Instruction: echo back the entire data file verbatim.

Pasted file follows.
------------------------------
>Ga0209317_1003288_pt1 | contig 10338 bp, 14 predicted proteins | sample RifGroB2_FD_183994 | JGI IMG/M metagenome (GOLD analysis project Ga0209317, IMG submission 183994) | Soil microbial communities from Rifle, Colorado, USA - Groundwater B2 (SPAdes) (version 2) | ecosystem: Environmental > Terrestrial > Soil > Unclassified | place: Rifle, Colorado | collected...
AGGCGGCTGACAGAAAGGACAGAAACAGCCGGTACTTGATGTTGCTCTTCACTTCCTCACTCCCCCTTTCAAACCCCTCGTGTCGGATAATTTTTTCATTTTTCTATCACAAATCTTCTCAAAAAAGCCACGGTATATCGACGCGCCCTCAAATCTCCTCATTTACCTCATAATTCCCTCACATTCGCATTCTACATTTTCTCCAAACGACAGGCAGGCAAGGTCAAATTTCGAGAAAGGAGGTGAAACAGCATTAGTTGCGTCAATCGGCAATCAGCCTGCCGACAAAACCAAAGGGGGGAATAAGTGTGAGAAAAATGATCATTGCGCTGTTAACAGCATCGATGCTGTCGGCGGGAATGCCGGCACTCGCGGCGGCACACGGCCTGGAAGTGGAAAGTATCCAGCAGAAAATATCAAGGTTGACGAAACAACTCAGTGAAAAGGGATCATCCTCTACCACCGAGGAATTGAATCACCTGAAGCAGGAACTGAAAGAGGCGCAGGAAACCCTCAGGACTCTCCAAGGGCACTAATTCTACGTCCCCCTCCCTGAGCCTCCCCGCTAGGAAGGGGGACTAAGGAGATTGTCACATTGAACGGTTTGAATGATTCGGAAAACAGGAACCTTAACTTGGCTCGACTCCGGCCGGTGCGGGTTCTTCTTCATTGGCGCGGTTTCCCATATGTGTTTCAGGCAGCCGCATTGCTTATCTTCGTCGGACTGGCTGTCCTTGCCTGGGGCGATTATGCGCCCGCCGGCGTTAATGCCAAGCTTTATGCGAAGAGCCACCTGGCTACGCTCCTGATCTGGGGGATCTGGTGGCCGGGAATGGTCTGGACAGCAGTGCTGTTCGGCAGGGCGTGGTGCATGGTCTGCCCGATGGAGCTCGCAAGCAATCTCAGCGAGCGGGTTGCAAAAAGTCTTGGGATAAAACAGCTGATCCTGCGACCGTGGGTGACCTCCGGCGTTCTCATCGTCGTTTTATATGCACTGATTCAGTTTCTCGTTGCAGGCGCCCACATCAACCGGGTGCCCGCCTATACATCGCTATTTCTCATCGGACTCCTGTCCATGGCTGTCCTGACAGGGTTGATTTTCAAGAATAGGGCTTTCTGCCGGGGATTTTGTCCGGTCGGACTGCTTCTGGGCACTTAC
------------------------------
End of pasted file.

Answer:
>Ga0209317_1003288_pt1 | contig 10338 bp, 14 predicted proteins | sample RifGroB2_FD_183994 | JGI IMG/M metagenome (GOLD analysis project Ga0209317, IMG submission 183994) | Soil microbial communities from Rifle, Colorado, USA - Groundwater B2 (SPAdes) (version 2) | ecosystem: Environmental > Terrestrial > Soil > Unclassified | place: Rifle, Colorado | collected...
AGGCGGCTGACAGAAAGGACAGAAACAGCCGGTACTTGATGTTGCTCTTCACTTCCTCACTCCCCCTTTCAAACCCCTCGTGTCGGATAATTTTTTCATTTTTCTATCACAAATCTTCTCAAAAAAGCCACGGTATATCGACGCGCCCTCAAATCTCCTCATTTACCTCATAATTCCCTCACATTCGCATTCTACATTTTCTCCAAACGACAGGCAGGCAAGGTCAAATTTCGAGAAAGGAGGTGAAACAGCATTAGTTGCGTCAATCGGCAATCAGCCTGCCGACAAAACCAAAGGGGGGAATAAGTGTGAGAAAAATGATCATTGCGCTGTTAACAGCATCGATGCTGTCGGCGGGAATGCCGGCACTCGCGGCGGCACACGGCCTGGAAGTGGAAAGTATCCAGCAGAAAATATCAAGGTTGACGAAACAACTCAGTGAAAAGGGATCATCCTCTACCACCGAGGAATTGAATCACCTGAAGCAGGAACTGAAAGAGGCGCAGGAAACCCTCAGGACTCTCCAAGGGCACTAATTCTACGTCCCCCTCCCTGAGCCTCCCCGCTAGGAAGGGGGACTAAGGAGATTGTCACATTGAACGGTTTGAATGATTCGGAAAACAGGAACCTTAACTTGGCTCGACTCCGGCCGGTGCGGGTTCTTCTTCATTGGCGCGGTTTCCCATATGTGTTTCAGGCAGCCGCATTGCTTATCTTCGTCGGACTGGCTGTCCTTGCCTGGGGCGATTATGCGCCCGCCGGCGTTAATGCCAAGCTTTATGCGAAGAGCCACCTGGCTACGCTCCTGATCTGGGGGATCTGGTGGCCGGGAATGGTCTGGACAGCAGTGCTGTTCGGCAGGGCGTGGTGCATGGTCTGCCCGATGGAGCTCGCAAGCAATCTCAGCGAGCGGGTTGCAAAAAGTCTTGGGATAAAACAGCTGATCCTGCGACCGTGGGTGACCTCCGGCGTTCTCATCGTCGTTTTATATGCACTGATTCAGTTTCTCGTTGCAGGCGCCCACATCAACCGGGTGCCCGCCTATACATCGCTATTTCTCATCGGACTCCTGTCCATGGCTGTCCTGACAGGGTTGATTTTCAAGAATAGGGCTTTCTGCCGGGGATTTTGTCCGGTCGGACTGCTTCTGGGCACTTAC